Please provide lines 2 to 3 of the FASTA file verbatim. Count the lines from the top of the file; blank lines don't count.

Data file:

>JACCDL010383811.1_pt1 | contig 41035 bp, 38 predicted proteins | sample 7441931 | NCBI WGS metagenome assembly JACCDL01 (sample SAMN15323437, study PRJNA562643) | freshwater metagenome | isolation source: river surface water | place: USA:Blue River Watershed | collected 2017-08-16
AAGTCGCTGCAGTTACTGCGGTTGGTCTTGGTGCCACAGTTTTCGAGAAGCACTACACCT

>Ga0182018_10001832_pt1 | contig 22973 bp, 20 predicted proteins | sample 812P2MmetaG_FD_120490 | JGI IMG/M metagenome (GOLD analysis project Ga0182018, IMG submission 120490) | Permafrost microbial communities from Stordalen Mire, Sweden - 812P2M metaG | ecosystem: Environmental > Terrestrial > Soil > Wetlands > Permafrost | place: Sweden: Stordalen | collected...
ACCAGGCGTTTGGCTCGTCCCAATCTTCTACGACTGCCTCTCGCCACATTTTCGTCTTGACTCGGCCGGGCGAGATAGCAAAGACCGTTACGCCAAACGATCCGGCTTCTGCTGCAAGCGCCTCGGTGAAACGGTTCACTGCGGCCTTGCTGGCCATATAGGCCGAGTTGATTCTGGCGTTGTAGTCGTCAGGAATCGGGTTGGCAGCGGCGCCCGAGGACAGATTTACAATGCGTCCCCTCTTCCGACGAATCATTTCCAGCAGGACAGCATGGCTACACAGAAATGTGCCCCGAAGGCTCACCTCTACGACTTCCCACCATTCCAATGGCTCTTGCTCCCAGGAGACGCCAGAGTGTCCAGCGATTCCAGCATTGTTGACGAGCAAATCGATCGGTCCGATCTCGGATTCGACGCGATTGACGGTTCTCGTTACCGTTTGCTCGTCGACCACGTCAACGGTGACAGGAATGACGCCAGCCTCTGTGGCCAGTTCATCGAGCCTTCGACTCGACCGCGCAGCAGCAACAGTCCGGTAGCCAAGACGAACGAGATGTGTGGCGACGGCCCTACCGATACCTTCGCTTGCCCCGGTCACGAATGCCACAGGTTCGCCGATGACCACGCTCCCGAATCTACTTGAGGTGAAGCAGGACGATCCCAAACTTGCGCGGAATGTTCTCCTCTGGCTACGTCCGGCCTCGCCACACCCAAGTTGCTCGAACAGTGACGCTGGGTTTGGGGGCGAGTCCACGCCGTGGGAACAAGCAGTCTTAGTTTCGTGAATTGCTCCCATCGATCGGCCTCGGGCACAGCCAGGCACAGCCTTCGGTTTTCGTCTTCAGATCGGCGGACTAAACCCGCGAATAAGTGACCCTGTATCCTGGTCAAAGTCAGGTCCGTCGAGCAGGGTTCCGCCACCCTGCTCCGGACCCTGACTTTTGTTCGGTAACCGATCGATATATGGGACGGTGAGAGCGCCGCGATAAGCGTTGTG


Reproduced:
AAGTCGCTGCAGTTACTGCGGTTGGTCTTGGTGCCACAGTTTTCGAGAAGCACTACACCT

>Ga0182018_10001832_pt1 | contig 22973 bp, 20 predicted proteins | sample 812P2MmetaG_FD_120490 | JGI IMG/M metagenome (GOLD analysis project Ga0182018, IMG submission 120490) | Permafrost microbial communities from Stordalen Mire, Sweden - 812P2M metaG | ecosystem: Environmental > Terrestrial > Soil > Wetlands > Permafrost | place: Sweden: Stordalen | collected...